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Drakes Bay Oyster Co. Causing Alarming Amounts of Marine Vomit in Drakes Estero
New Scientific Research States Marine Vomit Infestation Threatens Eelgrass, Must Be Removed
A new scientific report released today reveals that the controversial Drakes Bay Oyster Company’s production of millions of non-native Japanese oysters is perpetuating “alarming” amounts of the highly aggressive and invasive “marine vomit” that threatens the ecological health of Drakes Estero marine wilderness area.
The study, prepared by Jude Stalker, an experienced Bay Area invasive species removal specialist, documented that Didemnum vexillum (Dvex or marine vomit) has infested the Drakes Bay Oyster Company's non-native oysters and oyster infrastructure. Alarmingly the marine vomit has invaded both dead and live eelgrass that exists on the floor of Drakes Estero. Dvex is considered to be a significant threat to the health of marine ecosystems because of its documented ability to spread rapidly, smother native flora and habitats, and thereby reduce the biodiversity of natural areas. Because eelgrass dominates the bottom habitat of Drakes Estero, the potential adverse impact from the existing Dvex infestation is substantial.
“The Drakes Bay Oyster Company’s operations and practices in Drakes Estero that are spreading marine vomit represent an undeniably dangerous threat to the native flora and fauna of Drakes Estero marine wilderness area and must stop immediately,” said Amy Trainer, executive director of the Environmental Action Committee of West Marin. “Despite awareness of the increasing Dvex infestation on its non-native oysters, the company has failed to take responsibility for or remediate this serious ecological disaster in the making,” Trainer said.
The report is based on a kayak survey of Drakes Estero and states that the amount of Dvex documented represents “a trend of increasing infestation” as well as a “new ability” of Dvex to spread onto eelgrass within Drakes Estero. Eelgrass is the critical base of the marine food chain that dominates the bottom habitat of Drakes Estero, and approximately 5-7% of California’s remaining coastal eelgrass is in Drakes Estero. Thus, the ongoing and future harm to numerous native flora and fauna that utilize eelgrass for food and habitat is cause for “serious concern” the report said.
The report notes that the “abundant population of Dvex observed on the DBOC infrastructure [oyster racks] provides a significant source of Dvex in both larval and fragmental form in Drakes Estero.” The Drakes Bay Oyster Company’s harvesting practices of pulling Dvex-infested hanging culture lines and tubes from the racks, transporting them on open barges, separating and cleaning the Dvex-ridden oyster shells on the dock and returning the fragmented Dvex colonies back into the water “are all likely facilitating the spread and persistence of this highly invasive species.”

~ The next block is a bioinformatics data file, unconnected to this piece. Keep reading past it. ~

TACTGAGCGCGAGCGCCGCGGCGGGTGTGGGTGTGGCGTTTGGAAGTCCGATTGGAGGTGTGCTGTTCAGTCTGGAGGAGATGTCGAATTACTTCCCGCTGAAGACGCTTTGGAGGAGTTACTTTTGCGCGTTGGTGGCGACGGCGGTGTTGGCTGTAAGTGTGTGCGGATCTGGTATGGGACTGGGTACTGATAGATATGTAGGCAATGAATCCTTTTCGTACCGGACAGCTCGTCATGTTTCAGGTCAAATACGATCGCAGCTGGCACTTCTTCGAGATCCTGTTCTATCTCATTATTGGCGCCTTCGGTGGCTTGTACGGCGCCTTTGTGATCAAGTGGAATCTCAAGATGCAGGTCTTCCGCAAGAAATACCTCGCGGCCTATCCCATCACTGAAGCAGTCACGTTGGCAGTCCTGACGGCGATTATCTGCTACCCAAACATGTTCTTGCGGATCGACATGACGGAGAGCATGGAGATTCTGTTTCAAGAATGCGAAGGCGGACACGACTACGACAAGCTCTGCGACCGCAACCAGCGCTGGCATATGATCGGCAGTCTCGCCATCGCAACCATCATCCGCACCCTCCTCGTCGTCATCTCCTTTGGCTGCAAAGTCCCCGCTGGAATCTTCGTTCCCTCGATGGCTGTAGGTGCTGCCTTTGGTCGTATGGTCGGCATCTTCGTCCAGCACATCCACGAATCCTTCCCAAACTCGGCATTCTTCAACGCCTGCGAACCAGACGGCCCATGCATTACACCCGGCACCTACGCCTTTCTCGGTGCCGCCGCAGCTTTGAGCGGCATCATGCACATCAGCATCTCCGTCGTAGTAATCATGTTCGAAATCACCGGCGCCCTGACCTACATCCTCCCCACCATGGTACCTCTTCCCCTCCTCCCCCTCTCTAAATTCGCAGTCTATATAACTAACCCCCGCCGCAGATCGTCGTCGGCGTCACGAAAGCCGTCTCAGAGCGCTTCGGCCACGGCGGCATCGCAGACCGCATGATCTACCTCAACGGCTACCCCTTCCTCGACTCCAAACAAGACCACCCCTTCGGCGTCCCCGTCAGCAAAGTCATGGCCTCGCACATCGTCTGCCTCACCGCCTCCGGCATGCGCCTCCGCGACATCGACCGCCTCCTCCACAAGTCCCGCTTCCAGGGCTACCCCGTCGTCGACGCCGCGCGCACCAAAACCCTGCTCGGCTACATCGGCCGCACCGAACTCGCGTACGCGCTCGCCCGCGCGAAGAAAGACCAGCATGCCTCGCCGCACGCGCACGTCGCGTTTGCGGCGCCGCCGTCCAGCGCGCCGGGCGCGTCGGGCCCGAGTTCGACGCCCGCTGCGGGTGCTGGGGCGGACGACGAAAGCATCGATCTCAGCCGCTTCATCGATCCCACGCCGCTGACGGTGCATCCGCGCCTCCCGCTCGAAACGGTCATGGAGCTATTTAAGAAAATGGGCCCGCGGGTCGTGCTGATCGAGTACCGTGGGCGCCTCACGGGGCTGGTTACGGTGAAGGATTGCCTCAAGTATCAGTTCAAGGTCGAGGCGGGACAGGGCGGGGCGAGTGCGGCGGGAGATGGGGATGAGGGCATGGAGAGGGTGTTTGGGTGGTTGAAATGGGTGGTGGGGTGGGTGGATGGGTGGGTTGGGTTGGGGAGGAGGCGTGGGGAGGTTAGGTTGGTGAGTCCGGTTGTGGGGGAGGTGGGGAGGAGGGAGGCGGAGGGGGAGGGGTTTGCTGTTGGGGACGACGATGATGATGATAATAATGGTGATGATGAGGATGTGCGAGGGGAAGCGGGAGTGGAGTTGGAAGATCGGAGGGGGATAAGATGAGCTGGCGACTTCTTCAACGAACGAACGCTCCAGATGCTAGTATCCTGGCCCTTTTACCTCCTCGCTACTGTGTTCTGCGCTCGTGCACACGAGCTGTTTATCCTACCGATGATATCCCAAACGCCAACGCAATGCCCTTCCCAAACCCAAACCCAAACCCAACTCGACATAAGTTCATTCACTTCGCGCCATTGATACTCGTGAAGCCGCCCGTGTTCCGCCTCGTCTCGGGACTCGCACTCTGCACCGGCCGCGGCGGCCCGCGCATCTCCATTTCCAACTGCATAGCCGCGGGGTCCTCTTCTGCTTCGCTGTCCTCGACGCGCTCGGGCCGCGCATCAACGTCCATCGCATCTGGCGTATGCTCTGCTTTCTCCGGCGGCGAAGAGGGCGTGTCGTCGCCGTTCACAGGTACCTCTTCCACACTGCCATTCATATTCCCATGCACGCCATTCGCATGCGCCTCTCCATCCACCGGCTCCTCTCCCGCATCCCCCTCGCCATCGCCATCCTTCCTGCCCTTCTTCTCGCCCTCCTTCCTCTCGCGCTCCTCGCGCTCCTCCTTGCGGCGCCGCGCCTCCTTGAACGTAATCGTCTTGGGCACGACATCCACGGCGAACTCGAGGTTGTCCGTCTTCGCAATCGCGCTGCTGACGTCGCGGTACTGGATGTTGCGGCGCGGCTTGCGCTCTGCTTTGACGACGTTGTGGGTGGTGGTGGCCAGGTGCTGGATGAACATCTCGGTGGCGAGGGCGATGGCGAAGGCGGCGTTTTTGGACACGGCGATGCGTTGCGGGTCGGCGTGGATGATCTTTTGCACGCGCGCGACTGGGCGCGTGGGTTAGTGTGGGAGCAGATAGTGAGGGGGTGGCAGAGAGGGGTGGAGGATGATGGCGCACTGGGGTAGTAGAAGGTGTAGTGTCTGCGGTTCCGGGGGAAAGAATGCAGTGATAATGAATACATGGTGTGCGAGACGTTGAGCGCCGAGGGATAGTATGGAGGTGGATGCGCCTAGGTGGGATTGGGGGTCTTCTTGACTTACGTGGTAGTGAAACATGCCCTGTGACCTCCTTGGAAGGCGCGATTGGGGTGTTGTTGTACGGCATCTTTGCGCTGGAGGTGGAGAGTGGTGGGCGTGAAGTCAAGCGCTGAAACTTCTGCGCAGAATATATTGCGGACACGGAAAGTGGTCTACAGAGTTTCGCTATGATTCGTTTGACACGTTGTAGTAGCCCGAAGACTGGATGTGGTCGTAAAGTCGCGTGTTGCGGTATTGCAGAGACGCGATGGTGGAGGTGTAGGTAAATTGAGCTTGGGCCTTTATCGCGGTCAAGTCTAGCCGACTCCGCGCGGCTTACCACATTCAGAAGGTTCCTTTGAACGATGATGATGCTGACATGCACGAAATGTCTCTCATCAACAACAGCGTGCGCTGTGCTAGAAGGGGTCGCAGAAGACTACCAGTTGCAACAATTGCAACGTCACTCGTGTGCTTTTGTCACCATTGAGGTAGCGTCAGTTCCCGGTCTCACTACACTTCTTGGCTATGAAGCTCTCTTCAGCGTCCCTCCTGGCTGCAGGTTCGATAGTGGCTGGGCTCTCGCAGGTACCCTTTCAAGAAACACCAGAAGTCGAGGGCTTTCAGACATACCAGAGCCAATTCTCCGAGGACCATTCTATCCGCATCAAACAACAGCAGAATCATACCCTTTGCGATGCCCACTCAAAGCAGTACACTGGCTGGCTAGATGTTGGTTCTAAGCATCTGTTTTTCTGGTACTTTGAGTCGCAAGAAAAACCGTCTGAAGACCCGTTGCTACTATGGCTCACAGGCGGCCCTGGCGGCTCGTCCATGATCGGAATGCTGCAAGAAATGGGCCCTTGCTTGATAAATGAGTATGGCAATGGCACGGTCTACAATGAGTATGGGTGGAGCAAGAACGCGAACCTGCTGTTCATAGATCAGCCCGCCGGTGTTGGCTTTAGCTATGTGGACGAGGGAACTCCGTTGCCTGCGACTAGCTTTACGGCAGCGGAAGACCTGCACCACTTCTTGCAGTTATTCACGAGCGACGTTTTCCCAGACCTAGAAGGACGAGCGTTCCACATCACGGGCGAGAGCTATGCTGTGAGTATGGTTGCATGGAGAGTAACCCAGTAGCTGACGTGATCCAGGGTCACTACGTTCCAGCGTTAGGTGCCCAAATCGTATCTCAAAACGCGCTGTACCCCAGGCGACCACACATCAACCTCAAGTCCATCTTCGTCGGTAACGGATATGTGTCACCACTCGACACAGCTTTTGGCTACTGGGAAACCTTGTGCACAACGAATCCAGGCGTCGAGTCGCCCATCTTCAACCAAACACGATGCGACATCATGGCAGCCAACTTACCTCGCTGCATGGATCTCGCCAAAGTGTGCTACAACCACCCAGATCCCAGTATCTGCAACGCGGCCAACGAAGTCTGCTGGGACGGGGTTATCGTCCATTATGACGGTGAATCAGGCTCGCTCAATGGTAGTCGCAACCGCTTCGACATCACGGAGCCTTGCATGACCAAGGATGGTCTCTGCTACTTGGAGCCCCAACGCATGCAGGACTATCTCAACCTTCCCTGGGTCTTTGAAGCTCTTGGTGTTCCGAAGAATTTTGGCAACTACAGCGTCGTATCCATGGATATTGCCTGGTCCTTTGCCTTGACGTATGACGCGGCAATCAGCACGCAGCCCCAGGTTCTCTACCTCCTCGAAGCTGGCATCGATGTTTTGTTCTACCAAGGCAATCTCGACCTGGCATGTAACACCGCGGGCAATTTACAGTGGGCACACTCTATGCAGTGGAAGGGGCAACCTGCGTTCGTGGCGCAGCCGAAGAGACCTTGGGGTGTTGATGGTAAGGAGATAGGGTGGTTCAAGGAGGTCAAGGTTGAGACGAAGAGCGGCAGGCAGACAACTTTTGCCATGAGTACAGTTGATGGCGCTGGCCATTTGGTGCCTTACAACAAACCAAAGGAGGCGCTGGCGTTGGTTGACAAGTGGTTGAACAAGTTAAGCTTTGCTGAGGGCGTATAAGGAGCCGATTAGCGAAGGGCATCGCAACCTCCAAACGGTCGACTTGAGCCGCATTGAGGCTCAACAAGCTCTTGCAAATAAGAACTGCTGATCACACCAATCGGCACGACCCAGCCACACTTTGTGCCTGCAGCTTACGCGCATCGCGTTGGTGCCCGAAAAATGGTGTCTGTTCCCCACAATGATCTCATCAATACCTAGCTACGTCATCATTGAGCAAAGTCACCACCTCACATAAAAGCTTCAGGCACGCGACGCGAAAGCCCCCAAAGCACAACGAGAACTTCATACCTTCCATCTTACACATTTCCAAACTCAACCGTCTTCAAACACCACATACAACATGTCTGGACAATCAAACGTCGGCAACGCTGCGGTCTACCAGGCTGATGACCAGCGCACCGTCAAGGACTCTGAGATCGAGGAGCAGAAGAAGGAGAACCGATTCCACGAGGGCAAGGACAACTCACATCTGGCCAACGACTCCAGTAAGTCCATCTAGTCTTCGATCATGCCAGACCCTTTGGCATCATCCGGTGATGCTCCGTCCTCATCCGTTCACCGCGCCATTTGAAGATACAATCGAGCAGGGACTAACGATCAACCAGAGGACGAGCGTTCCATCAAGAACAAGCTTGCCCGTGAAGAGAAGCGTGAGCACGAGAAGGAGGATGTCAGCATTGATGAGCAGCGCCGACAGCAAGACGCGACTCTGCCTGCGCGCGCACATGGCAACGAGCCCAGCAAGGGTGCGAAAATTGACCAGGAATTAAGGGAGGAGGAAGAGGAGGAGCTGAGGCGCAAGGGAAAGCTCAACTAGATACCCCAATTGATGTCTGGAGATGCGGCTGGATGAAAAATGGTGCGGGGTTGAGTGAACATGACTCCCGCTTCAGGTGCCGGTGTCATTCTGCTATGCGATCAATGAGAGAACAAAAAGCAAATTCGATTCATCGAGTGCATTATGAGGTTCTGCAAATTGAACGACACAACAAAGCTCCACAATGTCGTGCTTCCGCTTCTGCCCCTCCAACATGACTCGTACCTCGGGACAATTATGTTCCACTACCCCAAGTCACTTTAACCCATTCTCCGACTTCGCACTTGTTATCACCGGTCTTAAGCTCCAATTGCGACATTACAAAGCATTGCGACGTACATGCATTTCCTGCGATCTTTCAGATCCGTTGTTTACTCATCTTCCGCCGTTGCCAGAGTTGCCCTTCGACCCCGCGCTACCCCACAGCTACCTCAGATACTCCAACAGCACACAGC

Dvex colonies are aggressive and rapidly-spreading invasive marine organisms. In some cases, rapid expansions like the one going on in Drakes Estero cause significant changes in the natural community structure.
The report noted that Dvex research elsewhere concludes that the environmental and economic damage from an uncontrolled Dvex infestation is great. “This survey indicates an increasing potential for that outcome in Drake Estero.”
Research has shown that a rapid response to a Dvex infestation is essential to successfully manage and ensure its removal from a natural area. The report recommended the immediate removal of Dvex from all infested sources in the Estero, including infested oysters, infested oyster cultivation infrastructure, infested live and dead eelgrass, and any other infested natural substrate.
The California Coastal Commission ordered the company to deal with its marine vomit problem in February, but the company instead sued and has done nothing to date to address the issue. The Drakes Bay Oyster Company was denied for the second time a preliminary injunction to keep operating by the 9th Circuit Court of Appeals on September 3rd. Drakes Bay Oyster Company was removed from the Monterey Bay Aquarium’s Seafood Watch Partner list more than 3 years ago and is being supported by the Koch brothers funded Pacific Legal Foundation and Americans For Prosperity in its quest to commercialize Drakes Estero Wilderness. Today’s report comes on the heels of the Sonoma County Democratic Central Committees overwhelming support for Interior Secretary Salazar’s decision to allow Drakes Estero to run wild.
Based on my several years of experience working on invasive species removal projects throughout the San Francisco Bay Area, you requested that I perform a survey of Drakes Estero to document the abundance of Didemnum vexillum (Dvex), also known as “marine vomit.” Attached you will find my report: Survey of the presence, local abundance, and substrate use of Didemnum vexillum (Dvex) in Drakes Estero-2013.